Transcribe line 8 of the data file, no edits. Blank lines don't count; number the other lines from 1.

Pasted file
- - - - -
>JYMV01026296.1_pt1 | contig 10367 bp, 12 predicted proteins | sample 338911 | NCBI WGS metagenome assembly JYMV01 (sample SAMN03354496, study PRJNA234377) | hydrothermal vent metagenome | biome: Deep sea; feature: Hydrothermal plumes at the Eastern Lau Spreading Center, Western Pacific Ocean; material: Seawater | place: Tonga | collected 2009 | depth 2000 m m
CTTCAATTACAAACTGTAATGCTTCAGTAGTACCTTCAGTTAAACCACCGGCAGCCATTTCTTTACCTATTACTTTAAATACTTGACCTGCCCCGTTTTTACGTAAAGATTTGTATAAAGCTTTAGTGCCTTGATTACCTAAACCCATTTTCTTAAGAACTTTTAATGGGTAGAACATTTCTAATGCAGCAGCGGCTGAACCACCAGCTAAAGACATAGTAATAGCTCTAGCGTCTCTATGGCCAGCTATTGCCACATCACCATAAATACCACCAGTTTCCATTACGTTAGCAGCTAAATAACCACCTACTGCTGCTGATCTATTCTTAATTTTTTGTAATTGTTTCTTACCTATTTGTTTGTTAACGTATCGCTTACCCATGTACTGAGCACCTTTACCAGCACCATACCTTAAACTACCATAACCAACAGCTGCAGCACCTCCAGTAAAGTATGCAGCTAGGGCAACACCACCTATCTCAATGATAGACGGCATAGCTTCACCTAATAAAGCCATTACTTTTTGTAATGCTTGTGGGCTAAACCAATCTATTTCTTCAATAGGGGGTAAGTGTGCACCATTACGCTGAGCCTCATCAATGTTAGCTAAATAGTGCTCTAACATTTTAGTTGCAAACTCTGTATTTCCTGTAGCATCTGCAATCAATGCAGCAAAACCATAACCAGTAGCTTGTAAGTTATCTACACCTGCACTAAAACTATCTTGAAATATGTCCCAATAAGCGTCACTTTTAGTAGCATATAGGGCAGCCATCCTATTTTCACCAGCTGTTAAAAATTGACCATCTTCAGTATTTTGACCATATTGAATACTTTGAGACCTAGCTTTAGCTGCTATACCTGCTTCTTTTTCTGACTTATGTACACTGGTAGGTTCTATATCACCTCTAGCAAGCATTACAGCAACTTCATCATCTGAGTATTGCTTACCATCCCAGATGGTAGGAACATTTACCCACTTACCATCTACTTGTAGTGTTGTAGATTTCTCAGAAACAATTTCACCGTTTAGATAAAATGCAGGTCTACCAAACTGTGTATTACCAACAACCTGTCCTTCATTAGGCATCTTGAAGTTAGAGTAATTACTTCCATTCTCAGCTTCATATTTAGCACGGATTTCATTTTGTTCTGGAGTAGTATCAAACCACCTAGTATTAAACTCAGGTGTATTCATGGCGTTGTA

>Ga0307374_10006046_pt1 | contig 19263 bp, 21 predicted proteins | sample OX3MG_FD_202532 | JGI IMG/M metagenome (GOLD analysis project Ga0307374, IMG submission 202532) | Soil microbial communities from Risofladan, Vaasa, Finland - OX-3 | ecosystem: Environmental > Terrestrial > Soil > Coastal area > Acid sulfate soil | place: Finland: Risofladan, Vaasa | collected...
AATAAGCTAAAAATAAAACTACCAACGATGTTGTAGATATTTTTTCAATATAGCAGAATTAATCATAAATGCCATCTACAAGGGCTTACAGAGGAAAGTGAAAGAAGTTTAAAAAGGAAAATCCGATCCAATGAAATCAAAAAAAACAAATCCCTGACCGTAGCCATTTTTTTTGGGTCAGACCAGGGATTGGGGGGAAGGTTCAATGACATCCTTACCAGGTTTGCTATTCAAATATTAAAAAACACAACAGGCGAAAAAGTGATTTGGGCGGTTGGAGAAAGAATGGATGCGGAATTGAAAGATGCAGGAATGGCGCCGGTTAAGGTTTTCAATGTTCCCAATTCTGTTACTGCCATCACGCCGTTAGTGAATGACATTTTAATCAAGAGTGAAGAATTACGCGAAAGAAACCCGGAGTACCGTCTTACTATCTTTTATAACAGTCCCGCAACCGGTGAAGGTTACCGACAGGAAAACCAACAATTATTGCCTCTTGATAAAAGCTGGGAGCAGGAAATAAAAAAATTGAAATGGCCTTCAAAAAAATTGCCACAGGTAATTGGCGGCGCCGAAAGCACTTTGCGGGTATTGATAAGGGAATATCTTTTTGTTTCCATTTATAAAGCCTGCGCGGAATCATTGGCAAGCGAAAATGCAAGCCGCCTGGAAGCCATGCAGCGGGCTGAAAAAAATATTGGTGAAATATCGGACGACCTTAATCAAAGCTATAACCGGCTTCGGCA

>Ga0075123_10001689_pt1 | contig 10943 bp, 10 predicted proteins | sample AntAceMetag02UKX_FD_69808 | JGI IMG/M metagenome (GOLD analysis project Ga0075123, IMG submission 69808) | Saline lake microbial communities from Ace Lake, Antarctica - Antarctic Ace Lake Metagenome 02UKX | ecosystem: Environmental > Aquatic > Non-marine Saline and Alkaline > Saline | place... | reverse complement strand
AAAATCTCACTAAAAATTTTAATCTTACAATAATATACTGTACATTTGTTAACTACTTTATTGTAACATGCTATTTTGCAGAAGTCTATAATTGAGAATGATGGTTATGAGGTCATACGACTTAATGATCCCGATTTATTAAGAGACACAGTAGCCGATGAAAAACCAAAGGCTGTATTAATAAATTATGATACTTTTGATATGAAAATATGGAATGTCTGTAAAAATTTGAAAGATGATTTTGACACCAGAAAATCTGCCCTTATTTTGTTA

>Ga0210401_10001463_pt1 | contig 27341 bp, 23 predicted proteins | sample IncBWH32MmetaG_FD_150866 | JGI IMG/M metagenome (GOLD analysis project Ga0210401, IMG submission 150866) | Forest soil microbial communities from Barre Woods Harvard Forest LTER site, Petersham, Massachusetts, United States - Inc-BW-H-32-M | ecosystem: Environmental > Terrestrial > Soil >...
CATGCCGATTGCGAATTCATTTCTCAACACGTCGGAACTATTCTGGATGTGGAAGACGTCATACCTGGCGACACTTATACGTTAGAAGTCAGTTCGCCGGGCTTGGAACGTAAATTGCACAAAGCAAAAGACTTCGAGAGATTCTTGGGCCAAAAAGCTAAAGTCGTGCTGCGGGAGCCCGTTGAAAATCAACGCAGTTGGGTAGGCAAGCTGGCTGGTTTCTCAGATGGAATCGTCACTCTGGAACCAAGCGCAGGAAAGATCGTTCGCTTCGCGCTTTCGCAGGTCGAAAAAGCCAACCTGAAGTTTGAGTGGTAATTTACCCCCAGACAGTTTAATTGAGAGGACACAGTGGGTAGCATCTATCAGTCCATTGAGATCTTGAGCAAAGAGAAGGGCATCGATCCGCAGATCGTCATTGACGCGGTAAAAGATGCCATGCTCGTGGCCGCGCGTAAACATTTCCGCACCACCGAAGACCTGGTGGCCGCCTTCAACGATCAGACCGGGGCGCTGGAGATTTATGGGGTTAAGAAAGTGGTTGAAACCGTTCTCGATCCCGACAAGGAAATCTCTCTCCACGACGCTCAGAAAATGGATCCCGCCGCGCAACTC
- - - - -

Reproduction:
CATGCCGATTGCGAATTCATTTCTCAACACGTCGGAACTATTCTGGATGTGGAAGACGTCATACCTGGCGACACTTATACGTTAGAAGTCAGTTCGCCGGGCTTGGAACGTAAATTGCACAAAGCAAAAGACTTCGAGAGATTCTTGGGCCAAAAAGCTAAAGTCGTGCTGCGGGAGCCCGTTGAAAATCAACGCAGTTGGGTAGGCAAGCTGGCTGGTTTCTCAGATGGAATCGTCACTCTGGAACCAAGCGCAGGAAAGATCGTTCGCTTCGCGCTTTCGCAGGTCGAAAAAGCCAACCTGAAGTTTGAGTGGTAATTTACCCCCAGACAGTTTAATTGAGAGGACACAGTGGGTAGCATCTATCAGTCCATTGAGATCTTGAGCAAAGAGAAGGGCATCGATCCGCAGATCGTCATTGACGCGGTAAAAGATGCCATGCTCGTGGCCGCGCGTAAACATTTCCGCACCACCGAAGACCTGGTGGCCGCCTTCAACGATCAGACCGGGGCGCTGGAGATTTATGGGGTTAAGAAAGTGGTTGAAACCGTTCTCGATCCCGACAAGGAAATCTCTCTCCACGACGCTCAGAAAATGGATCCCGCCGCGCAACTC